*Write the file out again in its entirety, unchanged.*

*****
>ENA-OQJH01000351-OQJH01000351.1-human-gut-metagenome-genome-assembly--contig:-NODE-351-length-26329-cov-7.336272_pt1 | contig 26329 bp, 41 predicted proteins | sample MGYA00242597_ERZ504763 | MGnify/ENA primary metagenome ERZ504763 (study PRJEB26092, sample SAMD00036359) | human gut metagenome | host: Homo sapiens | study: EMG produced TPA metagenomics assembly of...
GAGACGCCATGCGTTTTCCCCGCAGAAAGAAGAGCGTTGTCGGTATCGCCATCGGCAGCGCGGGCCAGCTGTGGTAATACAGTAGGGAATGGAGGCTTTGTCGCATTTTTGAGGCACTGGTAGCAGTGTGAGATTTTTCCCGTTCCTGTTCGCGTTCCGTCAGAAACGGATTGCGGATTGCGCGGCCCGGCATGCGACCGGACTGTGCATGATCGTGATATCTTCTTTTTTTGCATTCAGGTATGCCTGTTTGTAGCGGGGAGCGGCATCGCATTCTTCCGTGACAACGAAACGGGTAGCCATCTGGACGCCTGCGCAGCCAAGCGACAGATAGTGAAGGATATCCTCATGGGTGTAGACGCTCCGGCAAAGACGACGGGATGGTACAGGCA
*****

>ENA-OQJH01000351-OQJH01000351.1-human-gut-metagenome-genome-assembly--contig:-NODE-351-length-26329-cov-7.336272_pt1 | contig 26329 bp, 41 predicted proteins | sample MGYA00242597_ERZ504763 | MGnify/ENA primary metagenome ERZ504763 (study PRJEB26092, sample SAMD00036359) | human gut metagenome | host: Homo sapiens | study: EMG produced TPA metagenomics assembly of...
GAGACGCCATGCGTTTTCCCCGCAGAAAGAAGAGCGTTGTCGGTATCGCCATCGGCAGCGCGGGCCAGCTGTGGTAATACAGTAGGGAATGGAGGCTTTGTCGCATTTTTGAGGCACTGGTAGCAGTGTGAGATTTTTCCCGTTCCTGTTCGCGTTCCGTCAGAAACGGATTGCGGATTGCGCGGCCCGGCATGCGACCGGACTGTGCATGATCGTGATATCTTCTTTTTTTGCATTCAGGTATGCCTGTTTGTAGCGGGGAGCGGCATCGCATTCTTCCGTGACAACGAAACGGGTAGCCATCTGGACGCCTGCGCAGCCAAGCGACAGATAGTGAAGGATATCCTCATGGGTGTAGACGCTCCGGCAAAGACGACGGGATGGTACAGGCA